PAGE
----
Art is a broad term that covers — but is not limited to — visual, spoken and written work. These three Vietnamese Americans come from different walks of life. Each person incorporates their identities into their work, but the ways they each do that are unique.
Quyên Nguyen-Le fell into filmmaking by accident.
They grew up in Los Angeles, known for Hollywood, the Academy Awards and having the oldest film school in the United States. In high school, they took a film class that was one of the options to fulfill a graduation requirement. Around the same time, the movie Journey from the Fall, which was about a family’s experience in a North Vietnamese reeducation camp and their escape after the Vietnam War, was released.
Nguyen-Le and their family traveled an hour and a half to a theater in Little Saigon in Orange County, California, to see it.
“It was the first time I had ever cried watching a film,” Nguyen-Le said.
It was also the first time Nguyen-Le had seen a Vietnamese movie on the big screen.
“I think the combination of me taking the film class and seeing that film ignited something that I didn’t feel in any of my other classes,” Nguyen-Le said.
Fast forward to almost a decade later, when they directed, edited and released their first documentary: “Queer Vietnameseness.” The film is about three queer second generation Vietnamese Americans who share a similar intersection of identities, but they all have very different lives.
One person was an insurance agent. Another person was a “punk” scene writer. And the other person was an activist.
“It was when I made that film that I both delved into what it meant for me to be Vietnamese and what it meant for me to be queer,” Nguyen-Le said. “So that film was really important in my own personal development as person.”
Through the film, they were able to network and build a community for themselves.
“In the process of making that film, I feel like I’ve met so many other people who share that identity,” Nguyen-Le said. “It really created the foundation for my career as a filmmaker that came after this film.”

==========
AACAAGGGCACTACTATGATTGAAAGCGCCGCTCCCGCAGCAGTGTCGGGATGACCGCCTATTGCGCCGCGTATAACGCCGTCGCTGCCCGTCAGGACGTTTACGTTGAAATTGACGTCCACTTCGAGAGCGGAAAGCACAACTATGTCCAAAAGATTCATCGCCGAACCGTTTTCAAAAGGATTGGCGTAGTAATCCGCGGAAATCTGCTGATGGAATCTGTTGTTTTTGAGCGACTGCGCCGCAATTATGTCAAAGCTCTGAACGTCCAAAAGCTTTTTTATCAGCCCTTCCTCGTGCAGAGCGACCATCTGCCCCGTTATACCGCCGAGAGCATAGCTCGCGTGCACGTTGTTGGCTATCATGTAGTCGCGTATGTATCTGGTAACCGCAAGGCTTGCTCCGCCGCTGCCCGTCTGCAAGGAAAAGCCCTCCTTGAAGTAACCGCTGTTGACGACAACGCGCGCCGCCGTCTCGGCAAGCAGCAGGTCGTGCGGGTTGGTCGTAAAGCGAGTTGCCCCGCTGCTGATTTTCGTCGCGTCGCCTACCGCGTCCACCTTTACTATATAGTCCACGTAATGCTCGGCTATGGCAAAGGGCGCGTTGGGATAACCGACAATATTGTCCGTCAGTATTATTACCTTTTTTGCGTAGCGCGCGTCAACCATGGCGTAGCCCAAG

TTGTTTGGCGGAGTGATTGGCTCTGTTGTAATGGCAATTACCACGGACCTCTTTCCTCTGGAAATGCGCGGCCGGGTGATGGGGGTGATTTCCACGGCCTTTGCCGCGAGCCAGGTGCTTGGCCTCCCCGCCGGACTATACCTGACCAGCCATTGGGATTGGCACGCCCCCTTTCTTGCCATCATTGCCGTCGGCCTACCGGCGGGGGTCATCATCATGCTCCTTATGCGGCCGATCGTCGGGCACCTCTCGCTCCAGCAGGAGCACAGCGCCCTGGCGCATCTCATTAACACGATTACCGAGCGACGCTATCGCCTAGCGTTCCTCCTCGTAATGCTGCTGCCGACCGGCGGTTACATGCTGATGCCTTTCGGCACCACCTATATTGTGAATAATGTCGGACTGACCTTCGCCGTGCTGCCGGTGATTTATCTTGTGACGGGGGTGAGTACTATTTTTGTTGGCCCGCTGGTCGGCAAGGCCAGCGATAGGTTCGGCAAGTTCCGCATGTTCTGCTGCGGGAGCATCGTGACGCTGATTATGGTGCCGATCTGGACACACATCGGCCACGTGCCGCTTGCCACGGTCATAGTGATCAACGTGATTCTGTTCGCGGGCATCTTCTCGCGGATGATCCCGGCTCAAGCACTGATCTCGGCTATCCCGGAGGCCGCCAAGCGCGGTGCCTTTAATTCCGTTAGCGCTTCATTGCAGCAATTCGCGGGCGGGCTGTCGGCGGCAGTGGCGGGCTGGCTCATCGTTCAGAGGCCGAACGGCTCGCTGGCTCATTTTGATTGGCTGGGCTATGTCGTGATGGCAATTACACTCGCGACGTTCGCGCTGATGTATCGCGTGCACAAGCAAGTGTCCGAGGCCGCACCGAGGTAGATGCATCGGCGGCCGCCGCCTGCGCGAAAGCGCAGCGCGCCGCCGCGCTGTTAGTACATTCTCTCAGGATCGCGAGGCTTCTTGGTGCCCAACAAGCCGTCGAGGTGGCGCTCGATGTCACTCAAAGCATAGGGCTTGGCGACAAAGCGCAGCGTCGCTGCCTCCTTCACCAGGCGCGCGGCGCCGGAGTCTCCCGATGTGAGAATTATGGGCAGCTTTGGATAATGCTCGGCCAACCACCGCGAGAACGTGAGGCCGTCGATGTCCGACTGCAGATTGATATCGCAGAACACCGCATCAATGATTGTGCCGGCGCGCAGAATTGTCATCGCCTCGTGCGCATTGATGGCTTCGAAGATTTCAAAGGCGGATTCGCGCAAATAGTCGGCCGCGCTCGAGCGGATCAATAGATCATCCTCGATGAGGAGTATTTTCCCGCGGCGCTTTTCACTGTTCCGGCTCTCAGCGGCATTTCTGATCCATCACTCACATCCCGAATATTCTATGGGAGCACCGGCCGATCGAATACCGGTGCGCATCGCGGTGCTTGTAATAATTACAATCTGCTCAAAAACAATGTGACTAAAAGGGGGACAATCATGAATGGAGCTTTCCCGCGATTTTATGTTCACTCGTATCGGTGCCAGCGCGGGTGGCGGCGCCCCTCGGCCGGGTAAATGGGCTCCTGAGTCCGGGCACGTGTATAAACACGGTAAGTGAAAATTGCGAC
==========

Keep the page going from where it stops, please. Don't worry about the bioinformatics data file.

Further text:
Nguyen-Le went on to direct several short films, including “Nước,” which means water and homeland in Vietnamese, and “Hoaì,” which means ongoing and memory. Nguyen-Le compared “Queer Vietnameseness” to an essay, while “Nước” is more like a poem. Both are about the same topics, but they’re articulated in different ways.
In “Nước,” they ask the question, “How do you speak about trauma when you don’t even speak the same language?”
The story is about a queer main character talking with their mom, but the character goes into a fantasy sequence where they reimagine their mom’s experience. It’s a comment on second-generation Vietnamese Americans who inherit different narratives that they didn’t directly experience, Nguyen-Le said.
“The film is trying to show how a second-generation person can come to understand the trauma that their parents might have gone through,” Nguyen-Le said. “And, I think arguably the other way around, too, which is how parents think about the trauma that their queer child might have gone through and how it’s not a one-way street.”
One of their latest works is a documentary called “The Morning Passing on El Cajón Boulevard.” It is about a second-generation Vietnamese American woman who is a funeral director.
“I feel like maybe all of my films have taught me healing is, one, it’s a process, but two, it’s also a two-way street,” Nguyen-Le said.
Because of social distancing and COVID-19, they had to hold off on screening their new documentary, but Nguyen-Le hopes to be able to show their film in the future.
Denise Hạnh Huỳnh
Growing up, Denise Hạnh Huỳnh thought learning was fun when her family was involved. She was raised in Minnesota where there weren’t a lot of resources for learning Vietnamese, but it was important for her father that she learned to speak the language.
She has memories of her grandmother reciting Vietnamese poetry to her before going to bed and watching martial arts movies dubbed in Vietnamese.
Huỳnh is now an educator, artist and PhD student based in St. Paul, Minnesota. Her work primarily focuses on healing trauma through education, specifically informal education.
During her undergrad, her interest was in English as a Second Language students because she was an ESL student herself. In grad school, she delved into immigration, specifically Deferred Action for Childhood Arrivals, more commonly known as DACA, and the DREAM Act.